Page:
AP photo by Mark Zaleski / Nashville Predators center Ryan Johansen (92) celebrates with fans after scoring against the Carolina Hurricanes during the second period of Thursday night's home game. The Hurricanes rallied to win 4-3 in overtime, taking the first-round playoff series in six games.

NASHVILLE — Despite another early exit from the Stanley Cup hunt, the Nashville Predators believe they're back to playing the way it takes to return to contending for the NHL title.

To do that, though, they'll have to win a playoff series for the first time since 2017 — and that will require even more.

"We've got to elevate, and we've got to elevate individually, elevate as a team and organization to be able to get ourselves past this point," Nashville coach John Hynes said after completing his first full season with the team.

The Predators salvaged a start that had them in contention for the NHL lottery draft by winning 20 of their final 28 regular-season games to reach the postseason for a seventh straight year. Yet they lost their first-round series against the Carolina Hurricanes in six games even as four straight matchups went to overtime. That included the finale as the the top-seeded Hurricanes' Sebastian Aho scored his second goal of the game 1:06 into the extra period for a 4-3 comeback victory.

It was just the third NHL postseason series with four or more consecutive OT contests — Games 3 and 4 actually required two overtimes — and the first since the 2012 conference quarterfinal showdown between the Chicago Blackhawks and the Phoenix Coyotes. The other was the 1951 Stanley Cup Final between the Montreal Canadiens and the Toronto Maple Leafs.

Hynes said the Predators showed a toughness, a style of play and an identity they didn't have a year ago, when they lost a best-of-five series against the Coyotes in four games during the qualifying round.

Defenseman Ryan Ellis said they had lost the "Predator way" the past couple seasons but have regained it. Ellis, who has been with the franchise for a decade, was part of the run to the 2017 Stanley Cup Final, which Nashville lost in six games to the Pittsburgh Penguins.

"There's a lot of optimism around here, or there should be, because from where we came the last couple of years to to the identity we have now, the way we play now," Ellis said. "I mean, we just hung with the one where they finished second or third in the whole thing."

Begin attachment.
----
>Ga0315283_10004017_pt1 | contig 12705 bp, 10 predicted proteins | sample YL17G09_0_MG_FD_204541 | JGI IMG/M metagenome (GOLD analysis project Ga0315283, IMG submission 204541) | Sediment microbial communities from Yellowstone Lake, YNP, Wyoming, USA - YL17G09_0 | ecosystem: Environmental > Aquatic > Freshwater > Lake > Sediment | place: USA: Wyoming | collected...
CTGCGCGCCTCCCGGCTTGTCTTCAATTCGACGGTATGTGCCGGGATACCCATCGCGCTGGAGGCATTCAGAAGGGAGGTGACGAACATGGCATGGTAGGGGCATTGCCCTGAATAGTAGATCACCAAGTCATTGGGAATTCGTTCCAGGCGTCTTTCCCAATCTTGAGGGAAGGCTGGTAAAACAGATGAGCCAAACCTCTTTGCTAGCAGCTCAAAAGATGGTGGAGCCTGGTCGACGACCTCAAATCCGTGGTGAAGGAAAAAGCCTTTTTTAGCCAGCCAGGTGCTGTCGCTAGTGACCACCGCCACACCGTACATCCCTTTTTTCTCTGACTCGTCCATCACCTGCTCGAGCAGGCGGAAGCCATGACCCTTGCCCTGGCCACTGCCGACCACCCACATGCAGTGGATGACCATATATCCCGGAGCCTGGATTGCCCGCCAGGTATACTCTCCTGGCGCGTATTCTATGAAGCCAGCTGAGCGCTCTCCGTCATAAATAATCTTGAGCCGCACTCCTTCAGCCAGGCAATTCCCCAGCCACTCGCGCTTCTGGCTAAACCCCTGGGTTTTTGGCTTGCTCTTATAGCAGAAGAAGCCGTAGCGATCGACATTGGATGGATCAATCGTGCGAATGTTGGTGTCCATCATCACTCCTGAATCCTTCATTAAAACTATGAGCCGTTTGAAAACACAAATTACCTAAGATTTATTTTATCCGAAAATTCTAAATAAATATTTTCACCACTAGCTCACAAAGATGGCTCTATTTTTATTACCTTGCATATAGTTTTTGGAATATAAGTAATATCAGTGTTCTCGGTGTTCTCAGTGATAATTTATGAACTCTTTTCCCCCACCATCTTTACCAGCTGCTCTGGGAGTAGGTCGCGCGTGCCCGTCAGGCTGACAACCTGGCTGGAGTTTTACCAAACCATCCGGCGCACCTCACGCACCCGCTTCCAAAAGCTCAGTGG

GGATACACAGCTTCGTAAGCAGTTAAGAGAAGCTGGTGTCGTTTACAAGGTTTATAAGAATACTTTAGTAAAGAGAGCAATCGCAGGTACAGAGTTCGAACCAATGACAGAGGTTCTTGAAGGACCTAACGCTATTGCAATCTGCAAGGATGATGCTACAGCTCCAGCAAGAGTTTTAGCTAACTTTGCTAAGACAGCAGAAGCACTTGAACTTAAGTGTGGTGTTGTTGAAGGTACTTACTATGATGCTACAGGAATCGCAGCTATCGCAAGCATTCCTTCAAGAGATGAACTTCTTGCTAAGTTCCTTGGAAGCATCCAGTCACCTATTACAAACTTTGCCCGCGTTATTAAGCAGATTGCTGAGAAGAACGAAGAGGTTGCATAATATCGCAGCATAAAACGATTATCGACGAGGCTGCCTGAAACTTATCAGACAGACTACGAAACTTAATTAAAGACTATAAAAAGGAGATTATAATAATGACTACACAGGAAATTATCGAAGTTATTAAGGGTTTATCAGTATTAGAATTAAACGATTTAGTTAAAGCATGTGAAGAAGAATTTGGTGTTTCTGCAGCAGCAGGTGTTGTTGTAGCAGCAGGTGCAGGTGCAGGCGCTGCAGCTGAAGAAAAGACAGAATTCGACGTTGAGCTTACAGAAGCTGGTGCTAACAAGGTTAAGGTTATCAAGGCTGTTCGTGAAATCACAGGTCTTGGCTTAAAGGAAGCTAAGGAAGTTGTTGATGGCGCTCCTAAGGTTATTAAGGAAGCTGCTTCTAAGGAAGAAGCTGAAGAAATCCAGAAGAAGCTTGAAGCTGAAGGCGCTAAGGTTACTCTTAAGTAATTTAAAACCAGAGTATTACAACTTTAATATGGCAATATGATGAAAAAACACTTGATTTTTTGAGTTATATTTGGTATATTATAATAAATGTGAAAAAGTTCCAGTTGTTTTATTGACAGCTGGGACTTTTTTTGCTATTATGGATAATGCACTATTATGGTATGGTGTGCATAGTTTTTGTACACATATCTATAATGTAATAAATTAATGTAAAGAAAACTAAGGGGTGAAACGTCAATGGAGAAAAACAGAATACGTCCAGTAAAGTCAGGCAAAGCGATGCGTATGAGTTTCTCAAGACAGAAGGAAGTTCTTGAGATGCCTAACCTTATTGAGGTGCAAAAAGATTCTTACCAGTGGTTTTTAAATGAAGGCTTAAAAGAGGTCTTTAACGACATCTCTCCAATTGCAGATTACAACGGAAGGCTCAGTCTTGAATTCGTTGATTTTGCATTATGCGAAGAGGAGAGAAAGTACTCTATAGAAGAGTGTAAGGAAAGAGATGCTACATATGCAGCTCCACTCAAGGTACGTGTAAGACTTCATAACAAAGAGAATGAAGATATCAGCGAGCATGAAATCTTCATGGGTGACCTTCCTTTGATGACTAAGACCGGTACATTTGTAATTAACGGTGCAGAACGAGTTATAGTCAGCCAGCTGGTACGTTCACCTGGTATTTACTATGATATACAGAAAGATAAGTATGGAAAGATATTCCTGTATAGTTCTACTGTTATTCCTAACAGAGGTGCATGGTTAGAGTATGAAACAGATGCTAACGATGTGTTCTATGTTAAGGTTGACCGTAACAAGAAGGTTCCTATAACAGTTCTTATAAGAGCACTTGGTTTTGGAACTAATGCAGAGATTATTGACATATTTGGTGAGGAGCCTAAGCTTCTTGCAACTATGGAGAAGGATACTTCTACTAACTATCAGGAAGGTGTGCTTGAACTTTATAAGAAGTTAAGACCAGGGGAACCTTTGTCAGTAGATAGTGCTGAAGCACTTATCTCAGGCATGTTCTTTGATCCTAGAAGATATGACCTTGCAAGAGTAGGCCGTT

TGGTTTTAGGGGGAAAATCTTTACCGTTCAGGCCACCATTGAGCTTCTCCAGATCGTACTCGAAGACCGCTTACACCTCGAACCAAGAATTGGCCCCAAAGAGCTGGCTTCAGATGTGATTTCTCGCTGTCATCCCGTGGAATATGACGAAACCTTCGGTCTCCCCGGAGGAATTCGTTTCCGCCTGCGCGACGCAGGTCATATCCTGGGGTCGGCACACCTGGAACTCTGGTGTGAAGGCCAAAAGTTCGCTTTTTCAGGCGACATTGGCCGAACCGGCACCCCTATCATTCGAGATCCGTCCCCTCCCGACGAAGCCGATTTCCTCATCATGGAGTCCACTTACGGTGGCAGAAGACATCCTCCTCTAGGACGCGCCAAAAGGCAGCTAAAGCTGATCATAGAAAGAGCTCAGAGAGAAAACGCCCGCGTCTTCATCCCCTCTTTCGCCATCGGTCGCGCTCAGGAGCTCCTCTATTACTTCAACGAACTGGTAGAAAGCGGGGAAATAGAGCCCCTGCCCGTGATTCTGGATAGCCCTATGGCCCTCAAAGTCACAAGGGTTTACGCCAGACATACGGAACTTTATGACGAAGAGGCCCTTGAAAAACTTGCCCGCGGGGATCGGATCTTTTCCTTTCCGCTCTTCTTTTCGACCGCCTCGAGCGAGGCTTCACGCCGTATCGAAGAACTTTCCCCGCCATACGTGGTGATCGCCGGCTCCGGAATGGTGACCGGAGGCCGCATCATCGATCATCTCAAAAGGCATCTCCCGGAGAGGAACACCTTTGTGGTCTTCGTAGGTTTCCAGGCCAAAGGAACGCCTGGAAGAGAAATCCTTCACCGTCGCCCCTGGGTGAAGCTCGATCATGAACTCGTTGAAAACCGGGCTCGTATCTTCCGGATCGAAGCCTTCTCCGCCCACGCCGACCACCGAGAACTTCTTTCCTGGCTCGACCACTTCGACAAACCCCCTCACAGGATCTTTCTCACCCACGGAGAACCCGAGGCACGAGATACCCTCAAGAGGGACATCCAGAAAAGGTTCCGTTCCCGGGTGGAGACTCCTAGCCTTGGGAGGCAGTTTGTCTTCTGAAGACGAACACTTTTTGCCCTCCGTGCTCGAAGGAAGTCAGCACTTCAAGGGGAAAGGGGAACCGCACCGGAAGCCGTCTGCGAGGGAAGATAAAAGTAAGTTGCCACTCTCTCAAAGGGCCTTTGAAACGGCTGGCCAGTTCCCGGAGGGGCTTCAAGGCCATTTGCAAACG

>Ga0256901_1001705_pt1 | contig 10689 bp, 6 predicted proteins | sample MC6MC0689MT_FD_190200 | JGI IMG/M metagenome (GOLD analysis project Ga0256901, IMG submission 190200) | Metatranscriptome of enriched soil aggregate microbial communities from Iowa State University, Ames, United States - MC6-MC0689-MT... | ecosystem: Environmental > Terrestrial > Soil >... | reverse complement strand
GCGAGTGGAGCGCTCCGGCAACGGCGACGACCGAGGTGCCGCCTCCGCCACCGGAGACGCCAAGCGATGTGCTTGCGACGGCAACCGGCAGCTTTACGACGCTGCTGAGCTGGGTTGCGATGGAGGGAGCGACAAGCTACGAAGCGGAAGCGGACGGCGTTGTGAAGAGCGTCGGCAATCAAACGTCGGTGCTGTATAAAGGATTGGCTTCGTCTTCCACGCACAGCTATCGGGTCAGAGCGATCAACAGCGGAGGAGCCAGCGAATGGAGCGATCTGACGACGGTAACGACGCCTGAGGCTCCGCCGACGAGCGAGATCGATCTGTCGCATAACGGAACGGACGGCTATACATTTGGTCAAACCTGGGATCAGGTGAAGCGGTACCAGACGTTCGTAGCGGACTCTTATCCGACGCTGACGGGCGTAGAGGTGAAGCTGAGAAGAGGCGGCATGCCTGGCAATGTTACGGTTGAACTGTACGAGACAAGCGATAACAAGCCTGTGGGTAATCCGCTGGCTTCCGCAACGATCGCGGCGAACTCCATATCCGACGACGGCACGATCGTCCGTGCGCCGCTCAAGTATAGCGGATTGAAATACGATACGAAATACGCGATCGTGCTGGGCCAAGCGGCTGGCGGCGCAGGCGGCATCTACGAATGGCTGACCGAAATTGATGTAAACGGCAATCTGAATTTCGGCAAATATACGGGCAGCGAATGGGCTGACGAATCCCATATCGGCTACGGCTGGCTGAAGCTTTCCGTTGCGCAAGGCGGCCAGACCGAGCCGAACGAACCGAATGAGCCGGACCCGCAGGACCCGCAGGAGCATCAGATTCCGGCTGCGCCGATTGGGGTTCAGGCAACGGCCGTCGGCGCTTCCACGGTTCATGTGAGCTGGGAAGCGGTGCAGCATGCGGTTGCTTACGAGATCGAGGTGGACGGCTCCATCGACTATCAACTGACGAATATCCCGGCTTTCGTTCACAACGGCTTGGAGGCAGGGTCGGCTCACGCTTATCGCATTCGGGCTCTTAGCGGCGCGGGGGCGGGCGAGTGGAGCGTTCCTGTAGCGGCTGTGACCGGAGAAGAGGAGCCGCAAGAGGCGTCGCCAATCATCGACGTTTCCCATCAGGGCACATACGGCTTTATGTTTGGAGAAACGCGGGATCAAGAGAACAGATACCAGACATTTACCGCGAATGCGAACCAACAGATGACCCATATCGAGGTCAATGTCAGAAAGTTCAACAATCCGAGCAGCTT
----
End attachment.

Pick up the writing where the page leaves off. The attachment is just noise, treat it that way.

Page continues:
Injuries sped up a youth movement postponed once the NHL announced a condensed schedule for this season due to the coronavirus pandemic. David Poile, at 71 the league's winningest general manager, now has to tighten up a roster that featured a franchise-record 12 rookies and a handful of highly paid veterans.

"We've just got to find a way to to be a little bit better in all areas," center Ryan Johansen said. "I think we can take a lot of confidence as a group in our abilities from these last three, four months and moving forward."

The Predators have a chance at clearing some roster and salary cap space if the Seattle Kraken take one of their big contracts off their hands during the expansion draft on July 21. Matt Duchene still has five years left on the contract he signed in July 2019 paying him $8 million a year, but he scored only 13 points in 34 games this season with a minus-12 rating. Johansen also is being paid $8 million a year with four years left, but he led Nashville with three goals this postseason.

Poile made clear last month he'd like to sign defenseman Mattias Ekholm to an extension, though he has another year for a deal, and Filip Forsberg also will need an extension in a year.

Center Mikael Granlund is due to be a free agent after he tied for the team lead with five points in the playoffs and 13 goals during the regular season. Erik Haula — who ranked ninth on the team with 21 points during the regular season — and Brad Richardson also will be free agents.

The Predators also have several restricted free agents, led by Tanner Jeannot and Eeli Tolvanen, who was benched for Game 6 but had 22 points in 40 games.

Veteran goalie Pekka Rinne, the 2018 Vezina Trophy winner, posted an emotional shutout in the regular-season finale against Carolina. He turns 39 in November, and his extension that paid him $5 million each of the past two seasons is too much to pay a backup.

He's tied for 19th in NHL history with Tom Barrasso with 369 career victories, and he also has 60 career shutouts — two this season — so an extension bringing him back is possible.

Juuse Saros, who turned 26 last month, proved he is the Predators' No. 1 goalie now. A restricted free agent, he's in line for a pay hike from the $1.5 million for this season. Saros went 21-11-1 during the regular season, and he tied then set the franchise record for saves in back-to-back double-OT victories.

"We all know what happened, how he played really well down the stretch the second half of the year," Hynes said. "He was a big difference in this series."